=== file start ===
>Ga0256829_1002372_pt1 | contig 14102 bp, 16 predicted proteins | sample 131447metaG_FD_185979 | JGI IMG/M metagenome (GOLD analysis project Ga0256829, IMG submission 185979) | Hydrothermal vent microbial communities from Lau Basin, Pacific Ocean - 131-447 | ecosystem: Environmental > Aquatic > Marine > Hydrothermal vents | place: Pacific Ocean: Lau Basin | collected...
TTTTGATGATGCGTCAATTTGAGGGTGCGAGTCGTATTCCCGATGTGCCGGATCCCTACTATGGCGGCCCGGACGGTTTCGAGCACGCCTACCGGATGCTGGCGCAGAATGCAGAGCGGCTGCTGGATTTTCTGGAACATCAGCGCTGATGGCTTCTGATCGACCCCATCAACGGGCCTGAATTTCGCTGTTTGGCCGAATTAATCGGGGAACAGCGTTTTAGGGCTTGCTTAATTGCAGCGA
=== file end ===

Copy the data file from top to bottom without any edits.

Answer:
>Ga0256829_1002372_pt1 | contig 14102 bp, 16 predicted proteins | sample 131447metaG_FD_185979 | JGI IMG/M metagenome (GOLD analysis project Ga0256829, IMG submission 185979) | Hydrothermal vent microbial communities from Lau Basin, Pacific Ocean - 131-447 | ecosystem: Environmental > Aquatic > Marine > Hydrothermal vents | place: Pacific Ocean: Lau Basin | collected...
TTTTGATGATGCGTCAATTTGAGGGTGCGAGTCGTATTCCCGATGTGCCGGATCCCTACTATGGCGGCCCGGACGGTTTCGAGCACGCCTACCGGATGCTGGCGCAGAATGCAGAGCGGCTGCTGGATTTTCTGGAACATCAGCGCTGATGGCTTCTGATCGACCCCATCAACGGGCCTGAATTTCGCTGTTTGGCCGAATTAATCGGGGAACAGCGTTTTAGGGCTTGCTTAATTGCAGCGA